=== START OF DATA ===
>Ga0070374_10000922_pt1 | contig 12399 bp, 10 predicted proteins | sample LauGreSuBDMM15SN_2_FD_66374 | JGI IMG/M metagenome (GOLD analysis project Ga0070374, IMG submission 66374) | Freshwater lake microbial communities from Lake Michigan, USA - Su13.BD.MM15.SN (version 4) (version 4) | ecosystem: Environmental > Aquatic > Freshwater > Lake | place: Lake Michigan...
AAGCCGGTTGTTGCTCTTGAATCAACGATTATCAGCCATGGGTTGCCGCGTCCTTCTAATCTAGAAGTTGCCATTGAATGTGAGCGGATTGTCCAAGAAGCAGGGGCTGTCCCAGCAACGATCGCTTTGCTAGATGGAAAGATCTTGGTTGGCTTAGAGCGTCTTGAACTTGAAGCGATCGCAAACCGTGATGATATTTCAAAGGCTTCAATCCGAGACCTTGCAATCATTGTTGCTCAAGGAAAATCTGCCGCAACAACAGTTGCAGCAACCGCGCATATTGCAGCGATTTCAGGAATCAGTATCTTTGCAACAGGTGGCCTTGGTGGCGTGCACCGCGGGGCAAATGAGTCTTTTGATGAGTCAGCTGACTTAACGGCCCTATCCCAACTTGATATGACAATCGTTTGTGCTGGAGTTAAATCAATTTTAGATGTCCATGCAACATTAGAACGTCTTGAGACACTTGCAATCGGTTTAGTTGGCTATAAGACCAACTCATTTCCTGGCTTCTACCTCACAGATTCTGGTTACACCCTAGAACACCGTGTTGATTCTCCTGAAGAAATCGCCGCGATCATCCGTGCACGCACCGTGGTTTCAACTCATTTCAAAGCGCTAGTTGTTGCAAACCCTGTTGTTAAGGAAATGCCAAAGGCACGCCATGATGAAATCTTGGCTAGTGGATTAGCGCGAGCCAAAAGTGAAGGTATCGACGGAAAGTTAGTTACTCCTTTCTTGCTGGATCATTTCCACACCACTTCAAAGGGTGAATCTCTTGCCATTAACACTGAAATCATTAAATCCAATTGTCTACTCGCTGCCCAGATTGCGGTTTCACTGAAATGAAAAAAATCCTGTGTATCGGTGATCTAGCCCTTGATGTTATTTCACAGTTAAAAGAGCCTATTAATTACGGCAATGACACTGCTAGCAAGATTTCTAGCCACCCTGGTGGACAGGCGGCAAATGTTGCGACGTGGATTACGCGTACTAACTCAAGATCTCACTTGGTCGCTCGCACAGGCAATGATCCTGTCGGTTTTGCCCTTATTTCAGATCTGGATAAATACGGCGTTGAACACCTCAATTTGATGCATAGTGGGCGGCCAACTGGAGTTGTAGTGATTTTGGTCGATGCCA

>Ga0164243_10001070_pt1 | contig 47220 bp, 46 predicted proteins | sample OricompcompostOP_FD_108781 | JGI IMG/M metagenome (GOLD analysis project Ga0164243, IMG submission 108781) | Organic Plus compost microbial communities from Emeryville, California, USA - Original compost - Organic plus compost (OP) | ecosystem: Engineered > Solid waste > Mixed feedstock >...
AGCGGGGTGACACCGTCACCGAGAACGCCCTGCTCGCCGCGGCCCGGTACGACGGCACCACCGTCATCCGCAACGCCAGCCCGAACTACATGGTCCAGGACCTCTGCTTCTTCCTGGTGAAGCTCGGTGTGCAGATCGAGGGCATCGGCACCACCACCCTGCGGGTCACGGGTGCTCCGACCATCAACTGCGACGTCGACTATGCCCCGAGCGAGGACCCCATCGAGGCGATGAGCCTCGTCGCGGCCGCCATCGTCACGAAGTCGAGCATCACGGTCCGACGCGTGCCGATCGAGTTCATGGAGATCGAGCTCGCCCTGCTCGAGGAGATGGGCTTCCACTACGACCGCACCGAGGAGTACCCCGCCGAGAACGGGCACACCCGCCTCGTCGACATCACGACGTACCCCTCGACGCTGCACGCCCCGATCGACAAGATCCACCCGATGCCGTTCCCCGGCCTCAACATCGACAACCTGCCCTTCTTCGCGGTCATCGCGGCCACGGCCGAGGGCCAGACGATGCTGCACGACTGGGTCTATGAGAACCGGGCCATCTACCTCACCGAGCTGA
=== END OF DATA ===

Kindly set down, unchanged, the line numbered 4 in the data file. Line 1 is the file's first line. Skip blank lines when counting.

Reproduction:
AGCGGGGTGACACCGTCACCGAGAACGCCCTGCTCGCCGCGGCCCGGTACGACGGCACCACCGTCATCCGCAACGCCAGCCCGAACTACATGGTCCAGGACCTCTGCTTCTTCCTGGTGAAGCTCGGTGTGCAGATCGAGGGCATCGGCACCACCACCCTGCGGGTCACGGGTGCTCCGACCATCAACTGCGACGTCGACTATGCCCCGAGCGAGGACCCCATCGAGGCGATGAGCCTCGTCGCGGCCGCCATCGTCACGAAGTCGAGCATCACGGTCCGACGCGTGCCGATCGAGTTCATGGAGATCGAGCTCGCCCTGCTCGAGGAGATGGGCTTCCACTACGACCGCACCGAGGAGTACCCCGCCGAGAACGGGCACACCCGCCTCGTCGACATCACGACGTACCCCTCGACGCTGCACGCCCCGATCGACAAGATCCACCCGATGCCGTTCCCCGGCCTCAACATCGACAACCTGCCCTTCTTCGCGGTCATCGCGGCCACGGCCGAGGGCCAGACGATGCTGCACGACTGGGTCTATGAGAACCGGGCCATCTACCTCACCGAGCTGA